Trinidad and Tobago's film sector began emerging in the late fifties to early sixties and by the late seventies, there were a handful of local productions, both feature film and television. The first full-length feature film to be produced in Trinidad and Tobago was "The Right and the Wrong" (1970) by Indian director/writer/producer, Harbance Kumar. The screenplay was written by the Trinidadian playwright, Freddie Kissoon. The rest of the 20th century saw a couple more feature films being made in the country, with "Bim" (1974), being singled out by Bruce Paddington as "one of the most important films to be produced in Trinidad and Tobago....and one of the classics of Caribbean cinema." It was one of the first films to feature an almost entirely Trinidadian cast and crew. There was a rise in Trinidadian film production in the 2000s. Movies such as "Ivan the Terrible" (2004), "SistaGod" (2006), "I'm Santana: The Movie" (2012) and "God Loves the Fighter" (2013) were released both locally and internationally. "SistaGod" had its world premiere at the 2006 Toronto International Film Festival.
The Trinidad and Tobago Film Company is the national agency that was established in 2006 to further development of the film industry. Trinidad and Tobago puts on a number of film festivals which are organized by different committees and organizations. These include the Secondary Schools Short Film Festival and Smartphone Film Festival organized by Trinidad and Tobago Film Company. There is also an annual Trinidad and Tobago Film Festival which runs for two weeks in the latter half of September.
Nepali film does not have a very long movie history, but the industry has its own place in the cultural heritage of the country. It is often referred to as 'Nepali Chalchitra' (which translates to "Nepali movies" in English). The terms Kollywood and Kallywood are also used, as a portmanteau of "Kathmandu" and "Hollywood"; "Kollywood" however is more frequently used to refer to Tamil cinema. Chhakka Panja has been considered the highest-grossing movie of all time in Nepali Movie Industry and Kohinoor the second highest. Nepali movies has recently begun receiving international acclaim with films such as The Black Hen (2015), Kagbeni (2006) and others. Nepali feature film White Sun (Seto Surya) has bagged the Best Film award at the 27th Singapore International Film Festival (SGIFF)(2016).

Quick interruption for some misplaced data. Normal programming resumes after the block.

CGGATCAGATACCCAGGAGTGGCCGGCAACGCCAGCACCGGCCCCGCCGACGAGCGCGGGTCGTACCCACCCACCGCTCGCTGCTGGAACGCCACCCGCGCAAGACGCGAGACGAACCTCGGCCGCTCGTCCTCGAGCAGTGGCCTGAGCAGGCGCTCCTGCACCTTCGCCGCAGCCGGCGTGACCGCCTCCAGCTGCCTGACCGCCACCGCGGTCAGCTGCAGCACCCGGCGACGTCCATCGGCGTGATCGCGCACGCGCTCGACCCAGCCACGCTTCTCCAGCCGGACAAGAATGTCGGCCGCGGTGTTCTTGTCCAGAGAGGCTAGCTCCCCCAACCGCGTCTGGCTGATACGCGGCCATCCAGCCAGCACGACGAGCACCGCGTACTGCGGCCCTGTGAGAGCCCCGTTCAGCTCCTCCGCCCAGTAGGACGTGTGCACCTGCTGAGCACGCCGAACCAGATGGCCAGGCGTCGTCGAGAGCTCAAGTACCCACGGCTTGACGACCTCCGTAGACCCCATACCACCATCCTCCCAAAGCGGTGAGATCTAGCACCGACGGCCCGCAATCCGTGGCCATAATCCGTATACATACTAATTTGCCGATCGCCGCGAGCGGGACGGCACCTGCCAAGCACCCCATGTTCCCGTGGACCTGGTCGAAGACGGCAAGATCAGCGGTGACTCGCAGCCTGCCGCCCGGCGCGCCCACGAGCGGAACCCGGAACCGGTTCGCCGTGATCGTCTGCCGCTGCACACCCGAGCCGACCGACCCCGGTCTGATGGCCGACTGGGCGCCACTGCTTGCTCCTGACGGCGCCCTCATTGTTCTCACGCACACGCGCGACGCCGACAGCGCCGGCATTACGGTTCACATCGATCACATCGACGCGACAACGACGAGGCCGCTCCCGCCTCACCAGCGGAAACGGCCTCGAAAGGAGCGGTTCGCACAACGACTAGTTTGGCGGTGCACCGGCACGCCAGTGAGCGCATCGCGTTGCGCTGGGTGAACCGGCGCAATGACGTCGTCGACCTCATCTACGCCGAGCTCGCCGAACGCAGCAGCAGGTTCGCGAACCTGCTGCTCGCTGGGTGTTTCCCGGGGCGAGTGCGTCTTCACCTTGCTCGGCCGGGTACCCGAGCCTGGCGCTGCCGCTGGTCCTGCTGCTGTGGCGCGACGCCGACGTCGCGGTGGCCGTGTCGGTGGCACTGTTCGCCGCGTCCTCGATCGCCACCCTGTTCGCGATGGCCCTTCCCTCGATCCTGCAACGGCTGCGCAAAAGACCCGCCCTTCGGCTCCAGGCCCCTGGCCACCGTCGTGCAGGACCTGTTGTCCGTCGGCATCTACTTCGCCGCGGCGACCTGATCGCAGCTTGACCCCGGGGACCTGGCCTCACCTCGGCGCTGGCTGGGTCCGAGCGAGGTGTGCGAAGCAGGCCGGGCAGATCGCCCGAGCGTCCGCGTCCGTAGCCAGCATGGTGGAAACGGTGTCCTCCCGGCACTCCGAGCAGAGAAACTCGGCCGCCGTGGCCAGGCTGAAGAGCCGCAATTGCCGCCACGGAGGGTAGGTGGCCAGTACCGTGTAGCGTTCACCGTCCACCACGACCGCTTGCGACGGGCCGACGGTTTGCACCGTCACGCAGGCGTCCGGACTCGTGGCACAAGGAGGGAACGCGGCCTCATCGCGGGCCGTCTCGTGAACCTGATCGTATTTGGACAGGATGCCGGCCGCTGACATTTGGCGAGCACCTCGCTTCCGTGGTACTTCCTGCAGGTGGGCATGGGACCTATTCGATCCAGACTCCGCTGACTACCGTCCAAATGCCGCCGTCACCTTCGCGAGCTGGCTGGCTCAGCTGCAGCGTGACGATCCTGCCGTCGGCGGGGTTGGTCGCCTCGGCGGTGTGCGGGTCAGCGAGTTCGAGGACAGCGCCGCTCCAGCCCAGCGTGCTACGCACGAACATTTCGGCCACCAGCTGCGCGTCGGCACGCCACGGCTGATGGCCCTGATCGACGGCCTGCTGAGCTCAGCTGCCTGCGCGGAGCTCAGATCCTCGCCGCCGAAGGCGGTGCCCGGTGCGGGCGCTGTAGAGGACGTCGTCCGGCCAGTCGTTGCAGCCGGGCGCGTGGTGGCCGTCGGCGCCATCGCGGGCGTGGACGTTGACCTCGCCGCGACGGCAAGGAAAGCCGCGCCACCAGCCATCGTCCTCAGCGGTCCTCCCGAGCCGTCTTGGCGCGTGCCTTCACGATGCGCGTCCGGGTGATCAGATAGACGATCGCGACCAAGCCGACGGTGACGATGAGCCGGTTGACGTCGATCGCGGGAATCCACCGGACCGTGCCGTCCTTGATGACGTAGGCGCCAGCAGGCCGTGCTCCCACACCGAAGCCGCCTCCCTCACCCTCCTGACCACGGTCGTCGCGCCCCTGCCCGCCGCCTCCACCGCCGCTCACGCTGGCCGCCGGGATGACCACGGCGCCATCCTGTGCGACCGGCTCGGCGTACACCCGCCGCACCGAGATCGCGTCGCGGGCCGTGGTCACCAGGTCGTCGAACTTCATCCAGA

The Film Development Board (FDB) was established by the Government of Nepal for the development and promotion of the Nepali film industry. The Board is a liaison to facilitate the conceptualization, making, distribution and exhibition of Nepali films nationally. The Board attempts to bridge the gap between film entrepreneurship and government bureaucracy. The Board is a balance between the people at large, the government, and the process of film making. It is intended to act as the safeguard of the interests of the people, the watchdog of the government, and the advocate of filmmakers.
The first feature film to be made was the 1906 Australian silent The Story of the Kelly Gang, an account of the notorious gang led by Ned Kelly that was directed and produced by the Melburnians Dan Barry and Charles Tait. It ran, continuously, for eighty minutes. By the time other countries began making feature films, in 1911, a further fifteen feature-length films had been made in Australia.